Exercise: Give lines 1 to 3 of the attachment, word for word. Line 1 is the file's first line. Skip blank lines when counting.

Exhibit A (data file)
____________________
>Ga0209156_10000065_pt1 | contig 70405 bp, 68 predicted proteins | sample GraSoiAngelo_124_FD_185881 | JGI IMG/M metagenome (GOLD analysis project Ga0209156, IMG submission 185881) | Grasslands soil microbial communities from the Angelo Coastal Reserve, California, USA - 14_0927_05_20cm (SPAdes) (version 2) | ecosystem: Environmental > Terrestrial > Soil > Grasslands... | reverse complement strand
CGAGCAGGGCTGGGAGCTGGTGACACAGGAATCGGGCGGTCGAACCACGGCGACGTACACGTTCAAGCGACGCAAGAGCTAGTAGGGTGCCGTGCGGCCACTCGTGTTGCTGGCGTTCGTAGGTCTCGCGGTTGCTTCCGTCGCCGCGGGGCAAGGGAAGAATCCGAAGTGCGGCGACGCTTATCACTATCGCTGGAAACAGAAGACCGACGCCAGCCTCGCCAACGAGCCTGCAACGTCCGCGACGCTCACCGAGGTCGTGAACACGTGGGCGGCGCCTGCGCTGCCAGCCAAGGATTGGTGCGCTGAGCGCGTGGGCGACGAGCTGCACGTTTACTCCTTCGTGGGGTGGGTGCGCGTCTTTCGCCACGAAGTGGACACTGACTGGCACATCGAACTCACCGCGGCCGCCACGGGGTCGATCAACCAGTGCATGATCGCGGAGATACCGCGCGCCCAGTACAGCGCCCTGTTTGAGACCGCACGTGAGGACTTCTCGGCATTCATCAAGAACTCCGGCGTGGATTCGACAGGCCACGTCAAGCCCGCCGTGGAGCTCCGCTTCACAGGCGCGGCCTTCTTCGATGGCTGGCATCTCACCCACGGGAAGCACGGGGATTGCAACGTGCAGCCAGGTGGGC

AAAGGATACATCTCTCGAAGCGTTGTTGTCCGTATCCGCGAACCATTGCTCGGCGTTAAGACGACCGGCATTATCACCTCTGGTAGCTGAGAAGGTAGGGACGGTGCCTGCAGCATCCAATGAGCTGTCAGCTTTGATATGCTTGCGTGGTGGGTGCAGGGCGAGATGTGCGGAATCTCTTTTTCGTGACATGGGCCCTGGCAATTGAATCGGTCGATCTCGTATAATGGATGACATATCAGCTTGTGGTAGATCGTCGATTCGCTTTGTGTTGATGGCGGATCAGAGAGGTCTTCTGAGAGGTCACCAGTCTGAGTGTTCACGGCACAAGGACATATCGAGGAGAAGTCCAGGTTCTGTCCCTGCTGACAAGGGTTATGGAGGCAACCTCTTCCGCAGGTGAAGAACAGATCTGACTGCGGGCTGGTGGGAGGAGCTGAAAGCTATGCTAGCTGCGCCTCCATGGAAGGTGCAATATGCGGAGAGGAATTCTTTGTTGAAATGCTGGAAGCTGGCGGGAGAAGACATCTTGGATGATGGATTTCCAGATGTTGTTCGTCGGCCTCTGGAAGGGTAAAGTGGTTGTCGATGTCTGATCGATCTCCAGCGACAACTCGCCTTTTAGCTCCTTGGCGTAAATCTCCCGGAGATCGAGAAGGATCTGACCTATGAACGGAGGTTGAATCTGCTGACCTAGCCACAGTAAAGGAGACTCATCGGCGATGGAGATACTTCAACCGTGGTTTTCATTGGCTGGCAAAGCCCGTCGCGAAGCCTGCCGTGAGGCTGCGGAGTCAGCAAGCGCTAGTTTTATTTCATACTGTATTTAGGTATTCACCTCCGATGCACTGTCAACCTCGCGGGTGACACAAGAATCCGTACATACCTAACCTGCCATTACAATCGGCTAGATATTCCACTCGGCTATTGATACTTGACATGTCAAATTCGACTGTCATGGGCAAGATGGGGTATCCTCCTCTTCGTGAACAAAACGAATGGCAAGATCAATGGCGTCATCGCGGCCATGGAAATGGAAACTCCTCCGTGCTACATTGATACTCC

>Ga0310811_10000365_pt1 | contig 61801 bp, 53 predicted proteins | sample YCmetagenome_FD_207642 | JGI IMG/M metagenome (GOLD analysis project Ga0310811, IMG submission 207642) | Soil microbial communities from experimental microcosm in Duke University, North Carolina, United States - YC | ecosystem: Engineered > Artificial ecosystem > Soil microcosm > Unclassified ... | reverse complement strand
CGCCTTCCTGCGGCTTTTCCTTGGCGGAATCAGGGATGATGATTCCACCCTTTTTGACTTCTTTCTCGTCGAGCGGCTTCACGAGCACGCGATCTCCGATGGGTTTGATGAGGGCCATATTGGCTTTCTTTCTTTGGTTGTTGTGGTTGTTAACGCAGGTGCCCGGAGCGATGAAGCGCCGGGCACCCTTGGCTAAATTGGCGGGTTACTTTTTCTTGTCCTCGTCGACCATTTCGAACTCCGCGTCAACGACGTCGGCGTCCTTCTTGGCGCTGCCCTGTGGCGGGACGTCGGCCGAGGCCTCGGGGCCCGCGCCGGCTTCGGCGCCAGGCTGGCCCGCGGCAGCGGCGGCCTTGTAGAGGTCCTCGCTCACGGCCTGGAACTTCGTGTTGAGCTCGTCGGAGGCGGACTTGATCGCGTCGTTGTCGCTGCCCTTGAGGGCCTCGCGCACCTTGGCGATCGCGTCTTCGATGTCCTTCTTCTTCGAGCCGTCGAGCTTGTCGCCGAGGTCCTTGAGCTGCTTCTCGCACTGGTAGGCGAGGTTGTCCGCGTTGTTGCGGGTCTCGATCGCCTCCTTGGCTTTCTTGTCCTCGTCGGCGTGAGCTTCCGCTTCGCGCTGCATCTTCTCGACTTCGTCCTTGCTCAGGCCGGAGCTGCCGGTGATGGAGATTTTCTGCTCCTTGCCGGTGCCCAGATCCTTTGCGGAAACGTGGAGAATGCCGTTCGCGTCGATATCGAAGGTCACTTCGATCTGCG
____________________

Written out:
>Ga0209156_10000065_pt1 | contig 70405 bp, 68 predicted proteins | sample GraSoiAngelo_124_FD_185881 | JGI IMG/M metagenome (GOLD analysis project Ga0209156, IMG submission 185881) | Grasslands soil microbial communities from the Angelo Coastal Reserve, California, USA - 14_0927_05_20cm (SPAdes) (version 2) | ecosystem: Environmental > Terrestrial > Soil > Grasslands... | reverse complement strand
CGAGCAGGGCTGGGAGCTGGTGACACAGGAATCGGGCGGTCGAACCACGGCGACGTACACGTTCAAGCGACGCAAGAGCTAGTAGGGTGCCGTGCGGCCACTCGTGTTGCTGGCGTTCGTAGGTCTCGCGGTTGCTTCCGTCGCCGCGGGGCAAGGGAAGAATCCGAAGTGCGGCGACGCTTATCACTATCGCTGGAAACAGAAGACCGACGCCAGCCTCGCCAACGAGCCTGCAACGTCCGCGACGCTCACCGAGGTCGTGAACACGTGGGCGGCGCCTGCGCTGCCAGCCAAGGATTGGTGCGCTGAGCGCGTGGGCGACGAGCTGCACGTTTACTCCTTCGTGGGGTGGGTGCGCGTCTTTCGCCACGAAGTGGACACTGACTGGCACATCGAACTCACCGCGGCCGCCACGGGGTCGATCAACCAGTGCATGATCGCGGAGATACCGCGCGCCCAGTACAGCGCCCTGTTTGAGACCGCACGTGAGGACTTCTCGGCATTCATCAAGAACTCCGGCGTGGATTCGACAGGCCACGTCAAGCCCGCCGTGGAGCTCCGCTTCACAGGCGCGGCCTTCTTCGATGGCTGGCATCTCACCCACGGGAAGCACGGGGATTGCAACGTGCAGCCAGGTGGGC

AAAGGATACATCTCTCGAAGCGTTGTTGTCCGTATCCGCGAACCATTGCTCGGCGTTAAGACGACCGGCATTATCACCTCTGGTAGCTGAGAAGGTAGGGACGGTGCCTGCAGCATCCAATGAGCTGTCAGCTTTGATATGCTTGCGTGGTGGGTGCAGGGCGAGATGTGCGGAATCTCTTTTTCGTGACATGGGCCCTGGCAATTGAATCGGTCGATCTCGTATAATGGATGACATATCAGCTTGTGGTAGATCGTCGATTCGCTTTGTGTTGATGGCGGATCAGAGAGGTCTTCTGAGAGGTCACCAGTCTGAGTGTTCACGGCACAAGGACATATCGAGGAGAAGTCCAGGTTCTGTCCCTGCTGACAAGGGTTATGGAGGCAACCTCTTCCGCAGGTGAAGAACAGATCTGACTGCGGGCTGGTGGGAGGAGCTGAAAGCTATGCTAGCTGCGCCTCCATGGAAGGTGCAATATGCGGAGAGGAATTCTTTGTTGAAATGCTGGAAGCTGGCGGGAGAAGACATCTTGGATGATGGATTTCCAGATGTTGTTCGTCGGCCTCTGGAAGGGTAAAGTGGTTGTCGATGTCTGATCGATCTCCAGCGACAACTCGCCTTTTAGCTCCTTGGCGTAAATCTCCCGGAGATCGAGAAGGATCTGACCTATGAACGGAGGTTGAATCTGCTGACCTAGCCACAGTAAAGGAGACTCATCGGCGATGGAGATACTTCAACCGTGGTTTTCATTGGCTGGCAAAGCCCGTCGCGAAGCCTGCCGTGAGGCTGCGGAGTCAGCAAGCGCTAGTTTTATTTCATACTGTATTTAGGTATTCACCTCCGATGCACTGTCAACCTCGCGGGTGACACAAGAATCCGTACATACCTAACCTGCCATTACAATCGGCTAGATATTCCACTCGGCTATTGATACTTGACATGTCAAATTCGACTGTCATGGGCAAGATGGGGTATCCTCCTCTTCGTGAACAAAACGAATGGCAAGATCAATGGCGTCATCGCGGCCATGGAAATGGAAACTCCTCCGTGCTACATTGATACTCC